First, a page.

President Cyril Ramaphosa (right) this week issued a proclamation to establish the investigative directorate requested by Shamila Batohi (left), the national director of public prosecutions. Picture: MASI LOSI
President Cyril Ramaphosa (right) this week issued a proclamation to establish the investigative directorate requested by Shamila Batohi (left), the national director of public prosecutions. Picture: MASI LOSI

Former senior state prosecutor Glynnis Breytenbach said the signing of the proclamation meant  to establish  an investigating directorate in the National Prosecuting Authority (NPA) will not amount to much if  inadequate  funds are put in place for its operations.

Bulelwa Makeke, the NPA’s head of communications, on Thursday said the prosecuting authority was finalising the establishment of the directorate and would in due course  announce the investigating director and how the structure will be constituted.

Finance minister Tito Mboweni did not allocate money  for the directorate in the 2019-20 budget, and merely said  the Treasury and the department of justice would work swiftly to support its establishment.

Breytenbach said the directorate was required to investigate racketeering, corruption and fraud on an unprecedented scale and that t such investigations were not only labour intensive, but also very expensive.

She said it would be essential to outsource functions such as forensic auditing, cyber-forensic capability as well as deep knowledge of tax and financial matters, which costs a “tremendous amount of money”.’

Vast budget needed

“It will be quite impossible to investigate the information coming out of the Zondo commission, the Nugent commission and the Mpati commission without a vast budget,” Breytenbach said.

Lawson Naidoo, from the Council for the Advancement of the SA Constitution (Casac), welcomed the move. He said as the directorate now legally exists, it  would enable National Director of Public Prosecutions Shamila  Batohi to put it together.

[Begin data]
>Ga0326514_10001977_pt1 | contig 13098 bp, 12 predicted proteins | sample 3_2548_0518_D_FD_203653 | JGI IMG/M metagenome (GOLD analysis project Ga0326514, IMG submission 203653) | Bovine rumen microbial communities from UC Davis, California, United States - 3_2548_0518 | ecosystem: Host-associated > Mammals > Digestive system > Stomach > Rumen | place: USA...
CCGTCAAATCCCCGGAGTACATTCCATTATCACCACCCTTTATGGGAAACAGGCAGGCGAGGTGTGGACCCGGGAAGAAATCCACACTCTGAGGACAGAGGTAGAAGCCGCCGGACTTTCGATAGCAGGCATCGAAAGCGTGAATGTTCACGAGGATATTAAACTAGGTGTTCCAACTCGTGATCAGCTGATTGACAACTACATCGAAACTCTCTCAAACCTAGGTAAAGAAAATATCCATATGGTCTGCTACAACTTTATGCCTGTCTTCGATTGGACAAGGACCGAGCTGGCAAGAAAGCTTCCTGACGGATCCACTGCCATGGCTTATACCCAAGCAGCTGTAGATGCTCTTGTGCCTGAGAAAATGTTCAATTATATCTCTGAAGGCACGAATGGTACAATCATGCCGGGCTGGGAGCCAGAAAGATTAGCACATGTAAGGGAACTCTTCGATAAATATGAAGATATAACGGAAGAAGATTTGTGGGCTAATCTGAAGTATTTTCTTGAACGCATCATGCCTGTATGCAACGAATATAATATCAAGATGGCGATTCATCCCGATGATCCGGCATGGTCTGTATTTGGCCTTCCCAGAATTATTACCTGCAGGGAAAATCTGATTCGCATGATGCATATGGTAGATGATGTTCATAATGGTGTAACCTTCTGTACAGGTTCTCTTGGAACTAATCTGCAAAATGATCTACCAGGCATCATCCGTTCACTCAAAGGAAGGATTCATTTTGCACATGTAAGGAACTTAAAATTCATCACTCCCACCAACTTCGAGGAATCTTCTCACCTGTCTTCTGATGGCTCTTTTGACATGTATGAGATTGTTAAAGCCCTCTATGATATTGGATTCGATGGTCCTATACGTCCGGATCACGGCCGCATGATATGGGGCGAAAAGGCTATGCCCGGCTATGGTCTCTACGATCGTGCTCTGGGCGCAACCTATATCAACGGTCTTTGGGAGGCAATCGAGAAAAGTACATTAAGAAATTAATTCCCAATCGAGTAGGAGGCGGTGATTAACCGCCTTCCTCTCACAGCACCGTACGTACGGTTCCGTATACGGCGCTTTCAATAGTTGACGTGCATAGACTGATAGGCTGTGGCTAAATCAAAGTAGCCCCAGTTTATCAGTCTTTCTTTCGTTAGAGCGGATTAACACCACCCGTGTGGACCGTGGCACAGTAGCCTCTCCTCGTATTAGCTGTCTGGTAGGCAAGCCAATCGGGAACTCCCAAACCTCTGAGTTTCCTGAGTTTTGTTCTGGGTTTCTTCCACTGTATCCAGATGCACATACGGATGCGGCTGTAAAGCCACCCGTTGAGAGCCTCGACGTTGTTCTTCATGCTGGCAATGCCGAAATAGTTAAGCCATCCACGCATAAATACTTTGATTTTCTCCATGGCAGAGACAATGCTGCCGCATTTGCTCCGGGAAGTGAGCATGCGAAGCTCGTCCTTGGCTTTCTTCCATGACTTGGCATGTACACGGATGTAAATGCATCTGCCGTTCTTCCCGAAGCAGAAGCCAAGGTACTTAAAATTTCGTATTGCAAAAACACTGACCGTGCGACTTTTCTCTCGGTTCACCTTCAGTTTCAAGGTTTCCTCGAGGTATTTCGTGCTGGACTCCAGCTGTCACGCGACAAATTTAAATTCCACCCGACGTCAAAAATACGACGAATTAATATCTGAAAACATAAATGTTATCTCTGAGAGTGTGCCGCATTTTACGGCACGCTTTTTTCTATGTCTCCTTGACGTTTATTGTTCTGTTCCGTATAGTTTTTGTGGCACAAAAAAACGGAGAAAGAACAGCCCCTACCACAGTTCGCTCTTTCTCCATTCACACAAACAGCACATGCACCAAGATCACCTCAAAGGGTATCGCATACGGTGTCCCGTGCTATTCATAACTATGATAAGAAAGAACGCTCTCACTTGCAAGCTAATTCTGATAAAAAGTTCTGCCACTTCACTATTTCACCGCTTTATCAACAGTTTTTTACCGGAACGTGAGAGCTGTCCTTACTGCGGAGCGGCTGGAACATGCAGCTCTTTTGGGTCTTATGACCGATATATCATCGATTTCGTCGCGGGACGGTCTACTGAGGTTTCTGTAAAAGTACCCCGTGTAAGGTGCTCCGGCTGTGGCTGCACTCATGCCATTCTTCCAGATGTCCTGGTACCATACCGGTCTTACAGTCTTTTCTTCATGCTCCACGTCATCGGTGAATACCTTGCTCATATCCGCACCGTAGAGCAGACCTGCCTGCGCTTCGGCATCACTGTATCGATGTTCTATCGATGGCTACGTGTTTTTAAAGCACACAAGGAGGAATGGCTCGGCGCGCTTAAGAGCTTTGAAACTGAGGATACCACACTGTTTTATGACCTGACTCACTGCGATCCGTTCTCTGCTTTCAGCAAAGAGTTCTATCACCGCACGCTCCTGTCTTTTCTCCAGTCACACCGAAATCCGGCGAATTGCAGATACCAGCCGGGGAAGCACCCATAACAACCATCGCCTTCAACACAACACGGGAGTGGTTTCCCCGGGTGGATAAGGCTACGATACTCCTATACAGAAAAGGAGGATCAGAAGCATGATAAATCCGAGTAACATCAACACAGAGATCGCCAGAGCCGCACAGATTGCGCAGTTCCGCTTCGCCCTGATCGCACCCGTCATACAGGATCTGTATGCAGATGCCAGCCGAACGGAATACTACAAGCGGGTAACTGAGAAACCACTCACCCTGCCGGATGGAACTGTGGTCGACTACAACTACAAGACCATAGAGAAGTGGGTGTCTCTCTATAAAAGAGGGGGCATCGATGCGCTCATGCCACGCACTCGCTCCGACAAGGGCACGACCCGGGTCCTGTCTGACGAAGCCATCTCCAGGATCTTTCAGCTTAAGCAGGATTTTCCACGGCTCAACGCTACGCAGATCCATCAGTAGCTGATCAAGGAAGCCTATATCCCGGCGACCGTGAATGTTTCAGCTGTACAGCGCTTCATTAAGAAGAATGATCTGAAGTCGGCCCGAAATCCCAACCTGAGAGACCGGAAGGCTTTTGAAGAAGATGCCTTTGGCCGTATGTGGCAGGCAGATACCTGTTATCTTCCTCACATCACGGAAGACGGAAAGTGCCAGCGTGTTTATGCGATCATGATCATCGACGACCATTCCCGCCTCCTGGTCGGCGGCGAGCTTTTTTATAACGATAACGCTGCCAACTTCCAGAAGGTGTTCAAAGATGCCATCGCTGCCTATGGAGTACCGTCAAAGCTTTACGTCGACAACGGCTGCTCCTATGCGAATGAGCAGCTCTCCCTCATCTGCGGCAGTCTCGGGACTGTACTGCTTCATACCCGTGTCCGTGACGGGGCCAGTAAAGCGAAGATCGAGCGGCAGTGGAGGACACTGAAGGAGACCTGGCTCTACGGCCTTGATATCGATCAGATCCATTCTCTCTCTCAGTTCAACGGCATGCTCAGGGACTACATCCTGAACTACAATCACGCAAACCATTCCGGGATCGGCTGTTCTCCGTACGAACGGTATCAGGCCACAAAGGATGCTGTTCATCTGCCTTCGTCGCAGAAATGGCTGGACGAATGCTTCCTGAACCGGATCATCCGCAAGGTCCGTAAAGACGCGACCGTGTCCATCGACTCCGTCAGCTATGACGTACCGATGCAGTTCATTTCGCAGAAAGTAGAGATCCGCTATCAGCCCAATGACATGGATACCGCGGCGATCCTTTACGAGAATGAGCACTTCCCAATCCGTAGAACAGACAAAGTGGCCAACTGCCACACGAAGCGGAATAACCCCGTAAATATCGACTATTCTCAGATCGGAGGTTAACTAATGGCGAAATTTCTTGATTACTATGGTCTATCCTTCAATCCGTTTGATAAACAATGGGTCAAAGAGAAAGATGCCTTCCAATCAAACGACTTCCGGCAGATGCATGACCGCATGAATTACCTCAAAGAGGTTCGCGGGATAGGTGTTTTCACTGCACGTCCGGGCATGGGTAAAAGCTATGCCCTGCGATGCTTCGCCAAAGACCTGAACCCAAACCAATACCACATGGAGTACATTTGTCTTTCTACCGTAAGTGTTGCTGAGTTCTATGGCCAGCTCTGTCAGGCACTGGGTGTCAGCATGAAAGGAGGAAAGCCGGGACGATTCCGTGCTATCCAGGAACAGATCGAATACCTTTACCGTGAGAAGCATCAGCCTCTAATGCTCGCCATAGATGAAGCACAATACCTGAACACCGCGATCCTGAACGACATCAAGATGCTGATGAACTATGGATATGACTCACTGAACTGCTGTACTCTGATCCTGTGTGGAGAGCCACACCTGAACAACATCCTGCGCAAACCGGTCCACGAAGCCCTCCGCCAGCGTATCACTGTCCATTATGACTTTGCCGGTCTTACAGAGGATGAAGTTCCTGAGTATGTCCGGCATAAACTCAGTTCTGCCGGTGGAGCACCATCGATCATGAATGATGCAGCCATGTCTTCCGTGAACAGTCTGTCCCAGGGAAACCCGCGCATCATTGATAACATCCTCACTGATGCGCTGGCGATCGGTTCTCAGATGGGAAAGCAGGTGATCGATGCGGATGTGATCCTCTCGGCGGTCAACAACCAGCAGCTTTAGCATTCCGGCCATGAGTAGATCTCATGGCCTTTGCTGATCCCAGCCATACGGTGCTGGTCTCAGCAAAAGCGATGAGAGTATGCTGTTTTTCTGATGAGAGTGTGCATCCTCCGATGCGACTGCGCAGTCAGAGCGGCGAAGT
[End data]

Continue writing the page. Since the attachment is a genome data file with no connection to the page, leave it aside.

In terms of the funding, Naidoo said the Criminal Assets Recovery Account (CARA), which is a separate account within the National Revenue Fund (NRF), into which monies and property are deposited following a judicial forfeiture or confiscation order, could be used to fund it.

He said the directorate would fall within the perimeters of what the funds in the account could be used for.

President Cyril Ramaphosa signed the proclamation to officially establish the directorate early this week.

The presidency has described signing the proclamation as intensifying the government’s campaign against corruption and state capture. Ramaphosa announced during his state of the nation address earlier  in 2019 that the directorate would be established.

The fight against corruption and restoring the integrity of the NPA have been key priorities for Ramaphosa since he took office in February  2018 after his predecessor Jacob Zuma was forced to resign.

Zuma is at the heart of allegations of state capture together with his son Duduzane and his friends, the controversial Gupta family.

There have however been no prosecutions as  allegations of state capture mounted over the past few years, and the NPA has been seen as being politically influenced for more than a decade.

The new directorate’s scope is broad but will, among others, look at offences which have arisen out of the commissions of inquiry into state capture, the SA Revenue Service and the Public Investment Corporation.

According to the proclamation, the directorate will also be able to take on other serious, high profile or complex corruption cases referred to it by Batohi.

Batohi, who was appointed by Ramaphosa, took up the office in February and recommended in her interview for the post that an investigating directorate be established.

The directorate will also deal with various common law offences such as fraud, theft and statutory offences which arise out of a number of laws. 

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